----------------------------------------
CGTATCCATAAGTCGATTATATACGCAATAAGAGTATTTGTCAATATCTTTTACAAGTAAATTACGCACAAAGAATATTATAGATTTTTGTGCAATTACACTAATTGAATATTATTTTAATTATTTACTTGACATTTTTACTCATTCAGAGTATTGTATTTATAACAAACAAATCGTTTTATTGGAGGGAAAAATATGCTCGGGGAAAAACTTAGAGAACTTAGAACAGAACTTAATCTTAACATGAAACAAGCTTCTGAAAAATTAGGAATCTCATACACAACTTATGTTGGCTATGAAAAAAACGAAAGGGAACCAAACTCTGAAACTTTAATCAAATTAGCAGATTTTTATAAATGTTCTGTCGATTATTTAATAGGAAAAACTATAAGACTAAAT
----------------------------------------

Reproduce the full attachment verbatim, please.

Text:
CGTATCCATAAGTCGATTATATACGCAATAAGAGTATTTGTCAATATCTTTTACAAGTAAATTACGCACAAAGAATATTATAGATTTTTGTGCAATTACACTAATTGAATATTATTTTAATTATTTACTTGACATTTTTACTCATTCAGAGTATTGTATTTATAACAAACAAATCGTTTTATTGGAGGGAAAAATATGCTCGGGGAAAAACTTAGAGAACTTAGAACAGAACTTAATCTTAACATGAAACAAGCTTCTGAAAAATTAGGAATCTCATACACAACTTATGTTGGCTATGAAAAAAACGAAAGGGAACCAAACTCTGAAACTTTAATCAAATTAGCAGATTTTTATAAATGTTCTGTCGATTATTTAATAGGAAAAACTATAAGACTAAAT